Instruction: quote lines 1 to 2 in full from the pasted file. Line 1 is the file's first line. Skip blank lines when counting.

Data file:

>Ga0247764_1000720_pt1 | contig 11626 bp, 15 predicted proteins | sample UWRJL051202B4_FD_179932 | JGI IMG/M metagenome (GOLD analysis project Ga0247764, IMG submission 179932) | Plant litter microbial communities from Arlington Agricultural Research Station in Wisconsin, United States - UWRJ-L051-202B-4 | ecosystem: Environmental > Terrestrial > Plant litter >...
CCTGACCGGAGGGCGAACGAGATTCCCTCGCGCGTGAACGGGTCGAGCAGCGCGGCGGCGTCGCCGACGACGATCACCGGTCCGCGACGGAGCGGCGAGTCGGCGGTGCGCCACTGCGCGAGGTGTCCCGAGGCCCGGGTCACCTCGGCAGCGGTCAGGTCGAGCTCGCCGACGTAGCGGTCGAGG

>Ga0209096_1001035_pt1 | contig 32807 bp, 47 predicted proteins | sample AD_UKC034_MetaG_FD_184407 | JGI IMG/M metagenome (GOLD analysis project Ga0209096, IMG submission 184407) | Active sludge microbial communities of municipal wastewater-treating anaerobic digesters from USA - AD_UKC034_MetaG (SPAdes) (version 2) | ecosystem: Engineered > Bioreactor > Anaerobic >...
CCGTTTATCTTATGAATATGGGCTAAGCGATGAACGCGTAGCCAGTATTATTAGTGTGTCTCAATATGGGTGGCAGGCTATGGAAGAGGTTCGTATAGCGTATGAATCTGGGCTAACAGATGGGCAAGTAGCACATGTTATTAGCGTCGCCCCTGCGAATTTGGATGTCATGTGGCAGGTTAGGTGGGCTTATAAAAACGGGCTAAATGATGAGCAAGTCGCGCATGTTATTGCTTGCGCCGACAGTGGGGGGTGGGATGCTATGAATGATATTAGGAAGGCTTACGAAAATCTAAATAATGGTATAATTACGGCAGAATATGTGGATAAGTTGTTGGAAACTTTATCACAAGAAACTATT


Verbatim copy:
>Ga0247764_1000720_pt1 | contig 11626 bp, 15 predicted proteins | sample UWRJL051202B4_FD_179932 | JGI IMG/M metagenome (GOLD analysis project Ga0247764, IMG submission 179932) | Plant litter microbial communities from Arlington Agricultural Research Station in Wisconsin, United States - UWRJ-L051-202B-4 | ecosystem: Environmental > Terrestrial > Plant litter >...
CCTGACCGGAGGGCGAACGAGATTCCCTCGCGCGTGAACGGGTCGAGCAGCGCGGCGGCGTCGCCGACGACGATCACCGGTCCGCGACGGAGCGGCGAGTCGGCGGTGCGCCACTGCGCGAGGTGTCCCGAGGCCCGGGTCACCTCGGCAGCGGTCAGGTCGAGCTCGCCGACGTAGCGGTCGAGG